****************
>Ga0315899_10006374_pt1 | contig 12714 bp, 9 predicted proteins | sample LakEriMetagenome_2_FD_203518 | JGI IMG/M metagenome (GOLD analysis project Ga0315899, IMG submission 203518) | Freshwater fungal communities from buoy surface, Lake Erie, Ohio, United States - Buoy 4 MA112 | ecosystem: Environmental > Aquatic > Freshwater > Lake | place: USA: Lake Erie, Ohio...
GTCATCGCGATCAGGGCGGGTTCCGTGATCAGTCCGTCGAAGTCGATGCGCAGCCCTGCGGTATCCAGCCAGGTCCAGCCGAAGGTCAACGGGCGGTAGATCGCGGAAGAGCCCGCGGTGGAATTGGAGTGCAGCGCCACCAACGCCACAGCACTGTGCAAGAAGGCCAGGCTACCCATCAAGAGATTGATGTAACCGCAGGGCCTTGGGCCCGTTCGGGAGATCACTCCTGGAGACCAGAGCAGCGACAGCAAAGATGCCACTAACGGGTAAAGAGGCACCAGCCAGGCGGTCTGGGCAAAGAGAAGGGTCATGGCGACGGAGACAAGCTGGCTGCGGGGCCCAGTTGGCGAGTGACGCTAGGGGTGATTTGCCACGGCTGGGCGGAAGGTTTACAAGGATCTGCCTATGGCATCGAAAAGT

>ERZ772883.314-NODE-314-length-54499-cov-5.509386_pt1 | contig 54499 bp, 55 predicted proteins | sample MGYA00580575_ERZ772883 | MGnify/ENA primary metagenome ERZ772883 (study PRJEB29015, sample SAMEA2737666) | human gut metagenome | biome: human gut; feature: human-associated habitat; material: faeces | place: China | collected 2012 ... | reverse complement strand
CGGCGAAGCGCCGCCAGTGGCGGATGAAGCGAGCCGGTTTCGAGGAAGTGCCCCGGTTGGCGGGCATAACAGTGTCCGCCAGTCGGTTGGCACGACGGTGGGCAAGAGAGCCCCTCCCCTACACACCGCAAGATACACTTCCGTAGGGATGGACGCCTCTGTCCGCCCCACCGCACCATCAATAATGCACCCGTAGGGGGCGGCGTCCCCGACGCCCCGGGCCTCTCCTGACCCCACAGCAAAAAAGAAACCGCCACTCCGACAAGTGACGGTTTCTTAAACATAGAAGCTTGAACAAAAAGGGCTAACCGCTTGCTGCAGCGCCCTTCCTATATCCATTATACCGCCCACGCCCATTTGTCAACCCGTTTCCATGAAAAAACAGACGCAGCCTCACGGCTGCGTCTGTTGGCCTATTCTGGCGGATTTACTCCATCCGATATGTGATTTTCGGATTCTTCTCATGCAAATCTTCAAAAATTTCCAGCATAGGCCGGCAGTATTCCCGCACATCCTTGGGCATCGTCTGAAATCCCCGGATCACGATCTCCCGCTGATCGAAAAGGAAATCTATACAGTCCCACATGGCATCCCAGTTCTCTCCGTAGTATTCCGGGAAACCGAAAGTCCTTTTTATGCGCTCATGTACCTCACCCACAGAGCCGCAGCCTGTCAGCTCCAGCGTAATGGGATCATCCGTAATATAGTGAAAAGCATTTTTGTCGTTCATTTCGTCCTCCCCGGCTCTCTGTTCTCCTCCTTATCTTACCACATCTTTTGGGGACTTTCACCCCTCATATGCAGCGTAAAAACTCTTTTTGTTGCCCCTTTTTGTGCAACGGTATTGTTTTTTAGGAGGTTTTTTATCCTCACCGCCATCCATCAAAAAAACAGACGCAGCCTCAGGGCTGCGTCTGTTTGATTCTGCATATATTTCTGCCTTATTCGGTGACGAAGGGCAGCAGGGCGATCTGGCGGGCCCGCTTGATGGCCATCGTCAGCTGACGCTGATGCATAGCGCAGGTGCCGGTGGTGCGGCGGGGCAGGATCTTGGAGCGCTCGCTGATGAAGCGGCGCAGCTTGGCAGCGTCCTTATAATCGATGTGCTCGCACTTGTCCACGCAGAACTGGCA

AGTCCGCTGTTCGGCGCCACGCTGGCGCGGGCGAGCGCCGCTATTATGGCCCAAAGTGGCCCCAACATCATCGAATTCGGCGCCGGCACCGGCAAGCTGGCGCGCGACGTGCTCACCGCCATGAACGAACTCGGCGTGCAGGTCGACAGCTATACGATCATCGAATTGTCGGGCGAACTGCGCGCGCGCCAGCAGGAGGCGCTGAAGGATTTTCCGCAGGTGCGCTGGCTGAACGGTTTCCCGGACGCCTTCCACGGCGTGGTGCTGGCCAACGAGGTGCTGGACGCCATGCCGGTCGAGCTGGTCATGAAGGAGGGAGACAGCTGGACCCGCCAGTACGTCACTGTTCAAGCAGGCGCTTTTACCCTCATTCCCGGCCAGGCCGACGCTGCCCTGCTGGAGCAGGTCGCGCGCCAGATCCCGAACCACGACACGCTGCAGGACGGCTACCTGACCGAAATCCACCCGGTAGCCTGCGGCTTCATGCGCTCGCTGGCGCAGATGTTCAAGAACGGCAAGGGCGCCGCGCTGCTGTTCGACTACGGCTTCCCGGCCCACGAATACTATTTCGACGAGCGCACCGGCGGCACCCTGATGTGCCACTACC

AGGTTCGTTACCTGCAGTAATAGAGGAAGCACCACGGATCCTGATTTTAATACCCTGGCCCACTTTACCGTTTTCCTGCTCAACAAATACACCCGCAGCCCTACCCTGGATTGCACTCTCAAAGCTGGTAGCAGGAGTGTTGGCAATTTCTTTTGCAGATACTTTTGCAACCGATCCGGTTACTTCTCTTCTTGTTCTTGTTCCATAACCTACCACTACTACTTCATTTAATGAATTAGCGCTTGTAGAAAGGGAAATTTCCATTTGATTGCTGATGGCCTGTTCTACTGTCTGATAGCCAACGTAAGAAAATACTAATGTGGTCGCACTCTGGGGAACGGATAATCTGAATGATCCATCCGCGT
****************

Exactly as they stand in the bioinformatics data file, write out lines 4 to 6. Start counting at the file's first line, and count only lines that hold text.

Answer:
CGGCGAAGCGCCGCCAGTGGCGGATGAAGCGAGCCGGTTTCGAGGAAGTGCCCCGGTTGGCGGGCATAACAGTGTCCGCCAGTCGGTTGGCACGACGGTGGGCAAGAGAGCCCCTCCCCTACACACCGCAAGATACACTTCCGTAGGGATGGACGCCTCTGTCCGCCCCACCGCACCATCAATAATGCACCCGTAGGGGGCGGCGTCCCCGACGCCCCGGGCCTCTCCTGACCCCACAGCAAAAAAGAAACCGCCACTCCGACAAGTGACGGTTTCTTAAACATAGAAGCTTGAACAAAAAGGGCTAACCGCTTGCTGCAGCGCCCTTCCTATATCCATTATACCGCCCACGCCCATTTGTCAACCCGTTTCCATGAAAAAACAGACGCAGCCTCACGGCTGCGTCTGTTGGCCTATTCTGGCGGATTTACTCCATCCGATATGTGATTTTCGGATTCTTCTCATGCAAATCTTCAAAAATTTCCAGCATAGGCCGGCAGTATTCCCGCACATCCTTGGGCATCGTCTGAAATCCCCGGATCACGATCTCCCGCTGATCGAAAAGGAAATCTATACAGTCCCACATGGCATCCCAGTTCTCTCCGTAGTATTCCGGGAAACCGAAAGTCCTTTTTATGCGCTCATGTACCTCACCCACAGAGCCGCAGCCTGTCAGCTCCAGCGTAATGGGATCATCCGTAATATAGTGAAAAGCATTTTTGTCGTTCATTTCGTCCTCCCCGGCTCTCTGTTCTCCTCCTTATCTTACCACATCTTTTGGGGACTTTCACCCCTCATATGCAGCGTAAAAACTCTTTTTGTTGCCCCTTTTTGTGCAACGGTATTGTTTTTTAGGAGGTTTTTTATCCTCACCGCCATCCATCAAAAAAACAGACGCAGCCTCAGGGCTGCGTCTGTTTGATTCTGCATATATTTCTGCCTTATTCGGTGACGAAGGGCAGCAGGGCGATCTGGCGGGCCCGCTTGATGGCCATCGTCAGCTGACGCTGATGCATAGCGCAGGTGCCGGTGGTGCGGCGGGGCAGGATCTTGGAGCGCTCGCTGATGAAGCGGCGCAGCTTGGCAGCGTCCTTATAATCGATGTGCTCGCACTTGTCCACGCAGAACTGGCA

AGTCCGCTGTTCGGCGCCACGCTGGCGCGGGCGAGCGCCGCTATTATGGCCCAAAGTGGCCCCAACATCATCGAATTCGGCGCCGGCACCGGCAAGCTGGCGCGCGACGTGCTCACCGCCATGAACGAACTCGGCGTGCAGGTCGACAGCTATACGATCATCGAATTGTCGGGCGAACTGCGCGCGCGCCAGCAGGAGGCGCTGAAGGATTTTCCGCAGGTGCGCTGGCTGAACGGTTTCCCGGACGCCTTCCACGGCGTGGTGCTGGCCAACGAGGTGCTGGACGCCATGCCGGTCGAGCTGGTCATGAAGGAGGGAGACAGCTGGACCCGCCAGTACGTCACTGTTCAAGCAGGCGCTTTTACCCTCATTCCCGGCCAGGCCGACGCTGCCCTGCTGGAGCAGGTCGCGCGCCAGATCCCGAACCACGACACGCTGCAGGACGGCTACCTGACCGAAATCCACCCGGTAGCCTGCGGCTTCATGCGCTCGCTGGCGCAGATGTTCAAGAACGGCAAGGGCGCCGCGCTGCTGTTCGACTACGGCTTCCCGGCCCACGAATACTATTTCGACGAGCGCACCGGCGGCACCCTGATGTGCCACTACC

AGGTTCGTTACCTGCAGTAATAGAGGAAGCACCACGGATCCTGATTTTAATACCCTGGCCCACTTTACCGTTTTCCTGCTCAACAAATACACCCGCAGCCCTACCCTGGATTGCACTCTCAAAGCTGGTAGCAGGAGTGTTGGCAATTTCTTTTGCAGATACTTTTGCAACCGATCCGGTTACTTCTCTTCTTGTTCTTGTTCCATAACCTACCACTACTACTTCATTTAATGAATTAGCGCTTGTAGAAAGGGAAATTTCCATTTGATTGCTGATGGCCTGTTCTACTGTCTGATAGCCAACGTAAGAAAATACTAATGTGGTCGCACTCTGGGGAACGGATAATCTGAATGATCCATCCGCGT